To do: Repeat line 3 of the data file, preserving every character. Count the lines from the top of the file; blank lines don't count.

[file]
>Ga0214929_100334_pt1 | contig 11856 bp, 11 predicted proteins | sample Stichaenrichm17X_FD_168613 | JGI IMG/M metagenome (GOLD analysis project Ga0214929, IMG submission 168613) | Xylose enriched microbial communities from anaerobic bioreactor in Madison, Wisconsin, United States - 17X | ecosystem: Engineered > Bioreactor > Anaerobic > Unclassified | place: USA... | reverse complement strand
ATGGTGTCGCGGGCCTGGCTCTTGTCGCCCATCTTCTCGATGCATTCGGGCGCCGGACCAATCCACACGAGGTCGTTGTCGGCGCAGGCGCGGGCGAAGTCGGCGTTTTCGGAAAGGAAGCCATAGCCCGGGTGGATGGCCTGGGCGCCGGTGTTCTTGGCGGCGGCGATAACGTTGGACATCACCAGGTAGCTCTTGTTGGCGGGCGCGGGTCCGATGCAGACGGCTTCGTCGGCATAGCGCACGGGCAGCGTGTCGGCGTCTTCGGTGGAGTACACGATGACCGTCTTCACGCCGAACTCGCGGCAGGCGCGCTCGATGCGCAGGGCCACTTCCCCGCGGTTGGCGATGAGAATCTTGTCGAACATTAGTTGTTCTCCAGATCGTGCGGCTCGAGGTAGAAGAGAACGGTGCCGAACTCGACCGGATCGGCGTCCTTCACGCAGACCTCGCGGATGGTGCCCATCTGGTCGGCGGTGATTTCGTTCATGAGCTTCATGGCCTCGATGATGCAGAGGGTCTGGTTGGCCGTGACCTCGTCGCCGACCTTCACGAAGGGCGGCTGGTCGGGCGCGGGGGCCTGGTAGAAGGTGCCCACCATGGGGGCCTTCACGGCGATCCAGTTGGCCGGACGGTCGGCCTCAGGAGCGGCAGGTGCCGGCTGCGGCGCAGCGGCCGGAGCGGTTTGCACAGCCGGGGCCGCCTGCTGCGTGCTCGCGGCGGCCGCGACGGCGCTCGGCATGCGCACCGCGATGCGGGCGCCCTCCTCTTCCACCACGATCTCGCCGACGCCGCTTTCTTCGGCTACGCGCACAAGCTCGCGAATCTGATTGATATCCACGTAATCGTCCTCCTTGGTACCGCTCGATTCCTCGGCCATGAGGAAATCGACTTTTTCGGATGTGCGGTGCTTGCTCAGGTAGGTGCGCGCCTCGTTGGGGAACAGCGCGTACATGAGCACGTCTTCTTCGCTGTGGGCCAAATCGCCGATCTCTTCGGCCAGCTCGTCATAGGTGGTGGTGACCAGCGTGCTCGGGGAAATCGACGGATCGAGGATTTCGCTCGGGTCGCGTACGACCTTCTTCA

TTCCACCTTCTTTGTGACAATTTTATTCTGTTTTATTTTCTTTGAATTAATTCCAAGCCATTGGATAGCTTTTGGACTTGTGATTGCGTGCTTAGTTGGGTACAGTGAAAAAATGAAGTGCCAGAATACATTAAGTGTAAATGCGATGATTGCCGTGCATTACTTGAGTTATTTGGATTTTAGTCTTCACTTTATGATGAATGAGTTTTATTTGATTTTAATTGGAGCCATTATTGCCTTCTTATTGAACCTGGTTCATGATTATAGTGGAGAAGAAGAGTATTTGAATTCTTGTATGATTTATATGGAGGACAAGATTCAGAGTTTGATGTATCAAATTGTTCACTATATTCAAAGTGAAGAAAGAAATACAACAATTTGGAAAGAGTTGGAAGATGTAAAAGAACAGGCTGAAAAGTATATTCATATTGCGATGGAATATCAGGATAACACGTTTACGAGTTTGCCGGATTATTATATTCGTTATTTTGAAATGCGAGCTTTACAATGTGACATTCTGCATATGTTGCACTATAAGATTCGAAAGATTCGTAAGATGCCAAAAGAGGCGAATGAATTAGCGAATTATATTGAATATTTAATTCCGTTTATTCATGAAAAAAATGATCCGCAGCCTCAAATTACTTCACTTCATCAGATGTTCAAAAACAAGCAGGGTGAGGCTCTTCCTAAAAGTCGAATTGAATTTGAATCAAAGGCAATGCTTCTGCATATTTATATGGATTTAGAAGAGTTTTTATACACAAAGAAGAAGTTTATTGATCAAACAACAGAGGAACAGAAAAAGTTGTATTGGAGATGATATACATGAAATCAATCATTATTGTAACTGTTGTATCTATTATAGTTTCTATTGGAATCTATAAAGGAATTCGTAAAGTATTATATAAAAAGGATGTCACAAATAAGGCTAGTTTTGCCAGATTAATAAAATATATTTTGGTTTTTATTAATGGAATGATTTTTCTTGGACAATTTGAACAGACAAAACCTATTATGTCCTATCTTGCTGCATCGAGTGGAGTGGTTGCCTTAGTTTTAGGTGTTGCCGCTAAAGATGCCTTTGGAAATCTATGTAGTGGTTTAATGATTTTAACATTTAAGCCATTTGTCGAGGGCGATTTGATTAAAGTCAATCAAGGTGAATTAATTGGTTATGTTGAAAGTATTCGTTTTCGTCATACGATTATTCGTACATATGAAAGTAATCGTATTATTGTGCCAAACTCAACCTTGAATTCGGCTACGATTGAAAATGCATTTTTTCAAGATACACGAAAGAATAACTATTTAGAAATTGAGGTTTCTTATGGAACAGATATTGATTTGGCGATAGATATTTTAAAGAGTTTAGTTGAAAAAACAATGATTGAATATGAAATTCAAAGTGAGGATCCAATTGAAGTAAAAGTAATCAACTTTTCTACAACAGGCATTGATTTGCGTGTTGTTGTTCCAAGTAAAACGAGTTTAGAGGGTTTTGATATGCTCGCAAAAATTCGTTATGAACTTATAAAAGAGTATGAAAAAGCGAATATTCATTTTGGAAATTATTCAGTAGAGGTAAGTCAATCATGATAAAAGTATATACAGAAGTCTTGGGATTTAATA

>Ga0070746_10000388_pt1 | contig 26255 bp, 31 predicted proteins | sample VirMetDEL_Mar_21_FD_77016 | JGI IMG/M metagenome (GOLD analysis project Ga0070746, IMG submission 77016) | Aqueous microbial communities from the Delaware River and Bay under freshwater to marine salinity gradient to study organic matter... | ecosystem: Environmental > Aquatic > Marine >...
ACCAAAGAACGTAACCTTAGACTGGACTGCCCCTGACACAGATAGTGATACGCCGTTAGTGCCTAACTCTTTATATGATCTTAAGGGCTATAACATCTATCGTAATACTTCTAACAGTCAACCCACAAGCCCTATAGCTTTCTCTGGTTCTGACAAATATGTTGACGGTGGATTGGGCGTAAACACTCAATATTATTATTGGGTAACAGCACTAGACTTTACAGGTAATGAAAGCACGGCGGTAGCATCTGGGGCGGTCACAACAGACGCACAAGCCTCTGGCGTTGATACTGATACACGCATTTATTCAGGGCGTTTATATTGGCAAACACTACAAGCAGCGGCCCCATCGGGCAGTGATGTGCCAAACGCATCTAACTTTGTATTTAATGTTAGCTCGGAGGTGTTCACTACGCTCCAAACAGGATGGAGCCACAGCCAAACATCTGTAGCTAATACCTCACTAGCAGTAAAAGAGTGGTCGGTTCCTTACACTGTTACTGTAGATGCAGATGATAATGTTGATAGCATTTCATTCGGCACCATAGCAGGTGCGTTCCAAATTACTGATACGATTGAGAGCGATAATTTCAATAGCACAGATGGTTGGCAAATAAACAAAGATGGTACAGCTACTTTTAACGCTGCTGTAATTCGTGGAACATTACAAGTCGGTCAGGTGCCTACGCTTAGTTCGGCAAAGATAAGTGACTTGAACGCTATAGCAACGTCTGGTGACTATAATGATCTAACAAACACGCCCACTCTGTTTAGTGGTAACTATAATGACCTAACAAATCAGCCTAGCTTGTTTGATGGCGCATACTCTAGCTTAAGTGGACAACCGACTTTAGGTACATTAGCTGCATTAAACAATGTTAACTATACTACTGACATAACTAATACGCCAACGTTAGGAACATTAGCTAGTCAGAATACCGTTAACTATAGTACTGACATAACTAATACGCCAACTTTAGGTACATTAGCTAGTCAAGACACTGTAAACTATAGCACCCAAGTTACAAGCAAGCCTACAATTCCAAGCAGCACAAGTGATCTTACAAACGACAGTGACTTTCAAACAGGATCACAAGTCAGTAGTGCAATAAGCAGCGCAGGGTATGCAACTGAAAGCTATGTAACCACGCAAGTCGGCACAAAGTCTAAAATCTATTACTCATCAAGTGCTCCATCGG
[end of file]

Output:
TTCCACCTTCTTTGTGACAATTTTATTCTGTTTTATTTTCTTTGAATTAATTCCAAGCCATTGGATAGCTTTTGGACTTGTGATTGCGTGCTTAGTTGGGTACAGTGAAAAAATGAAGTGCCAGAATACATTAAGTGTAAATGCGATGATTGCCGTGCATTACTTGAGTTATTTGGATTTTAGTCTTCACTTTATGATGAATGAGTTTTATTTGATTTTAATTGGAGCCATTATTGCCTTCTTATTGAACCTGGTTCATGATTATAGTGGAGAAGAAGAGTATTTGAATTCTTGTATGATTTATATGGAGGACAAGATTCAGAGTTTGATGTATCAAATTGTTCACTATATTCAAAGTGAAGAAAGAAATACAACAATTTGGAAAGAGTTGGAAGATGTAAAAGAACAGGCTGAAAAGTATATTCATATTGCGATGGAATATCAGGATAACACGTTTACGAGTTTGCCGGATTATTATATTCGTTATTTTGAAATGCGAGCTTTACAATGTGACATTCTGCATATGTTGCACTATAAGATTCGAAAGATTCGTAAGATGCCAAAAGAGGCGAATGAATTAGCGAATTATATTGAATATTTAATTCCGTTTATTCATGAAAAAAATGATCCGCAGCCTCAAATTACTTCACTTCATCAGATGTTCAAAAACAAGCAGGGTGAGGCTCTTCCTAAAAGTCGAATTGAATTTGAATCAAAGGCAATGCTTCTGCATATTTATATGGATTTAGAAGAGTTTTTATACACAAAGAAGAAGTTTATTGATCAAACAACAGAGGAACAGAAAAAGTTGTATTGGAGATGATATACATGAAATCAATCATTATTGTAACTGTTGTATCTATTATAGTTTCTATTGGAATCTATAAAGGAATTCGTAAAGTATTATATAAAAAGGATGTCACAAATAAGGCTAGTTTTGCCAGATTAATAAAATATATTTTGGTTTTTATTAATGGAATGATTTTTCTTGGACAATTTGAACAGACAAAACCTATTATGTCCTATCTTGCTGCATCGAGTGGAGTGGTTGCCTTAGTTTTAGGTGTTGCCGCTAAAGATGCCTTTGGAAATCTATGTAGTGGTTTAATGATTTTAACATTTAAGCCATTTGTCGAGGGCGATTTGATTAAAGTCAATCAAGGTGAATTAATTGGTTATGTTGAAAGTATTCGTTTTCGTCATACGATTATTCGTACATATGAAAGTAATCGTATTATTGTGCCAAACTCAACCTTGAATTCGGCTACGATTGAAAATGCATTTTTTCAAGATACACGAAAGAATAACTATTTAGAAATTGAGGTTTCTTATGGAACAGATATTGATTTGGCGATAGATATTTTAAAGAGTTTAGTTGAAAAAACAATGATTGAATATGAAATTCAAAGTGAGGATCCAATTGAAGTAAAAGTAATCAACTTTTCTACAACAGGCATTGATTTGCGTGTTGTTGTTCCAAGTAAAACGAGTTTAGAGGGTTTTGATATGCTCGCAAAAATTCGTTATGAACTTATAAAAGAGTATGAAAAAGCGAATATTCATTTTGGAAATTATTCAGTAGAGGTAAGTCAATCATGATAAAAGTATATACAGAAGTCTTGGGATTTAATA